SAN DIEGO, September 27 -- When John Kormann’s children and grandchildren gathered in front of the TV to watch a video one recent evening, they thought of Kormann as "Dad" and "Gramps." Forty minutes later, their eyes brimming with tears, they clustered about the veteran, reverently calling him "Hero." The video, "A Veteran’s Story -- John Kormann" was a personalized documentary of Kormann’s World War II service in what was then the
17th Airborne Division.
Kormann’s account is one of many immortalized in "A Veteran’s Story," thousands of customized, individual documentary films narrated by veterans and produced by the San Diego-based Tullamore Corporation. Historian and author Stephen Ambrose and former CBS anchorman Walter Cronkite have teamed up with Tullamore on the project that preserves forever veterans’ personal accounts of their experiences in World War Two, the Korean War, the Cold War, the Vietnam War, and the Gulf War.
The History Channel cable network will broadcast the personal documentaries every Sunday at 9 a.m. in a program called "The Veterans Project."
"We believe this is the first time broadcast-quality documentaries have been produced for the families of American veterans," said Tullamore President and CEO Michael Downs, an Air Force veteran and one of the company’s founders.
Each film contains a veteran’s personal account of his or her tour of duty. The company hires researchers to locate films of the veteran’s military unit in the National Archives Film and Photo collections in Washington, D.C. Film school graduates work side by side with Tullamore’s veterans to digitize the film clips and load them onto computers, where the final film is edited to the veteran’s narration along with personal photos, an introduction by Cronkite or Ambrose, and a symphonic score.
Tullamore is also the strategic partner of the National D-Day Museum in New Orleans, which will present "A Veteran’s Story" films several times an hour to its visitors. The museum will also be a permanent repository of the complete collection of all the World War Two films the company will produce. Historians, researchers, and students will have access to the documentaries.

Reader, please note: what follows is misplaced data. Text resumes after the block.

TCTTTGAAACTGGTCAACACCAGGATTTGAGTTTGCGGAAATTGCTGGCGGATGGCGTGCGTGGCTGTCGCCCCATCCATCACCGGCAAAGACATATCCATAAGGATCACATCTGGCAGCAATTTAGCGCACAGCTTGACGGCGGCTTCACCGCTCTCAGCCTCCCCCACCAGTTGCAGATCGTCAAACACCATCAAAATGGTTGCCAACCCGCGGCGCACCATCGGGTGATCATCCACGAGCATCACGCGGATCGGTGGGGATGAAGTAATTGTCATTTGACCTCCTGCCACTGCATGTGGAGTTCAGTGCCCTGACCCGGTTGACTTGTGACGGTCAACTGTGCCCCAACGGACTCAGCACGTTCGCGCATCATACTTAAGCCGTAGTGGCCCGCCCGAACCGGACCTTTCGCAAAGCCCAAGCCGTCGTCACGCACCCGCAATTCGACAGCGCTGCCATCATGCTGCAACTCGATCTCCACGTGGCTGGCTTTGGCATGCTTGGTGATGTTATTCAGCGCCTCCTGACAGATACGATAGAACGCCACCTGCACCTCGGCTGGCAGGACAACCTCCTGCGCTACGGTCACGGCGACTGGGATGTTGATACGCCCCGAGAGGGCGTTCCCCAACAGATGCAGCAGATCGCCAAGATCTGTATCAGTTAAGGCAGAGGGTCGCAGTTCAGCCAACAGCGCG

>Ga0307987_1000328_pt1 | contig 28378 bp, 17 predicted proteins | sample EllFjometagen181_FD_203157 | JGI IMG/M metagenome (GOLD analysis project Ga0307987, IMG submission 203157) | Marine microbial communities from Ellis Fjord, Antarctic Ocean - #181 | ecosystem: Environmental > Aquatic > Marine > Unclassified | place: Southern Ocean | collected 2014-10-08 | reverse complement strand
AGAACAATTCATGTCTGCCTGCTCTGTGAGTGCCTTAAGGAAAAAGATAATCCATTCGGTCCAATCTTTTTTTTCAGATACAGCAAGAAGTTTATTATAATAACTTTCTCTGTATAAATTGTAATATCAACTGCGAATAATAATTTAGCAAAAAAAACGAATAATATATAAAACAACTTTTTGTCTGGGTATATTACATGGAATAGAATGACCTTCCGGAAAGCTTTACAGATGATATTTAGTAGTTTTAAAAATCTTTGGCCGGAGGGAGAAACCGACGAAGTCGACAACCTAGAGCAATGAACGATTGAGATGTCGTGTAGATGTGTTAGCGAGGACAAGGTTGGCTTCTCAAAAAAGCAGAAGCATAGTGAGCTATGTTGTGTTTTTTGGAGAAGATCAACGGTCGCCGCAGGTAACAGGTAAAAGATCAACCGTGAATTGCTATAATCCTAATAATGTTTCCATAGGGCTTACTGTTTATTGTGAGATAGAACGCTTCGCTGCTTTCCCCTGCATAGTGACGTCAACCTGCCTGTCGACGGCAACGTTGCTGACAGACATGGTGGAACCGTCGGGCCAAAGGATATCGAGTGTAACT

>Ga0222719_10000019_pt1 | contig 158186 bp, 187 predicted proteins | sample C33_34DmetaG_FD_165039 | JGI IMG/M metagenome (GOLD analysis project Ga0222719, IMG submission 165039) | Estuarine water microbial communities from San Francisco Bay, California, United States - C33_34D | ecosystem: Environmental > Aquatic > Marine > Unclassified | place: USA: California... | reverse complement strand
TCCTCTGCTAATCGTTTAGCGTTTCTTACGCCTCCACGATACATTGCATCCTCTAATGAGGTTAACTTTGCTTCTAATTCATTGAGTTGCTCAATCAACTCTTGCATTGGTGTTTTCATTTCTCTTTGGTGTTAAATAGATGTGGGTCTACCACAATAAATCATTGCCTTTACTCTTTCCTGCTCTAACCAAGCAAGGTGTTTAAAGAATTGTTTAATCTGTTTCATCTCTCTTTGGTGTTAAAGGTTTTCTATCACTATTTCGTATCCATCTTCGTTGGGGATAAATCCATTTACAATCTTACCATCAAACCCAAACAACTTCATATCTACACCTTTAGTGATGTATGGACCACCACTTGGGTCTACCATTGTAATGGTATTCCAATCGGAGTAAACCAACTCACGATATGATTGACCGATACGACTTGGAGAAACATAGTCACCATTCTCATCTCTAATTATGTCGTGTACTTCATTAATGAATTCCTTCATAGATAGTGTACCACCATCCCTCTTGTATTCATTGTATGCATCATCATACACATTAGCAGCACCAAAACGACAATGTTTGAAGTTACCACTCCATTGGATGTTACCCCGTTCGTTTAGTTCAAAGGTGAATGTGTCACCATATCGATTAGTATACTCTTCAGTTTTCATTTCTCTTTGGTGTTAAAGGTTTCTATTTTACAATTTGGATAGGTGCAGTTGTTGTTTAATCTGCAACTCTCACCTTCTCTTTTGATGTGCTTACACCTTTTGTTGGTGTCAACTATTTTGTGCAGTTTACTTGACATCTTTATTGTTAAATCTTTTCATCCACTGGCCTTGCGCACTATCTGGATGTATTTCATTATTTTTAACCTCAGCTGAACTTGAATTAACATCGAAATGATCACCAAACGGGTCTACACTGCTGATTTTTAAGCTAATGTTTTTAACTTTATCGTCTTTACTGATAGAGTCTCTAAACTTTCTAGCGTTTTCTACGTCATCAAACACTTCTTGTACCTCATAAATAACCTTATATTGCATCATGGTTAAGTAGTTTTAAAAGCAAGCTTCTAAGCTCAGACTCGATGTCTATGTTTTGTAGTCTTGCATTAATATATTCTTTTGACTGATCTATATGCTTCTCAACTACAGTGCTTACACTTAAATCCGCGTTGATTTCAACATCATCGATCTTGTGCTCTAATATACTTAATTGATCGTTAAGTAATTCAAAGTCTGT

Ambrose, founder of the D-Day Museum, will write and videotape introductions for "A Veteran’s Story" documentaries covering the Vietnam War, the Cold War, the Persian Gulf War, and any future conflicts. The prolific historian and author is considered the world’s foremost authority on the D-Day Invasion, and has penned more than 20 widely acclaimed books. One of those historic accounts, "A Band of Brothers," was produced by Steven Spielberg and Tom Hanks, and is currently airing as a mini-series on HBO.
"Walter Cronkite videotaped a moving introduction for the World War Two and Korean War documentaries," said Downs. "His tribute, along with Ambrose’s for the later wars, brings great dignity and a sense of historic importance to each veteran’s story. Every film is a living legacy for the families, and an important piece of America’s military history."
Families’ reactions to the personalized accounts have been positive. "This video has allowed me to see a part of my grandfather that I never knew before. I am so proud of his strength and courage," wrote one woman. "Dad never talked much about his World War II experiences with his six daughters," said another. "My fear was that he would eventually die without ever telling the story. Thank you for making that story live forever."
Tullamore has hired veterans to conduct the interviews and record other veterans’ war stories. "This is a key reason our system works so well," Downs explained. "A veteran of World War Two who may be reluctant to talk about his or her tour of duty knows he or she is talking with another veteran. There is an immediate bonding and understanding which takes place, and the words and memories flow more freely."
The production system developed by Tullamore to produce "A Veteran’s Story" lets the company make broadcast quality, affordable custom films for individual families. There is a patent application pending on the process, said Downs. The company plans to produce at least 5,000 of the personalized documentaries in the next year.
Tullamore employee Dennis McKee is a former Marine Corps aviator who also flew Marine One, the helicopter used to transport President Nixon while he was in the White House. "This is one of the most important things I have ever seen concerning American veterans," he said. "It leaves a powerful legacy that fulfills a family’s need to remember important events, and it preserves a unique and significant part of our nation’s history."
Each film runs about 40 minutes, and takes between six and eight weeks to produce. For the $595 purchase price, Tullamore will ship three VHS copies to the customer. DVD format is available at an extra cost. To place an order for a documentary or request information about the company, call toll free, 1-866-I SERVED.
SOURCE: The Tullamore Corporation via PRNewswire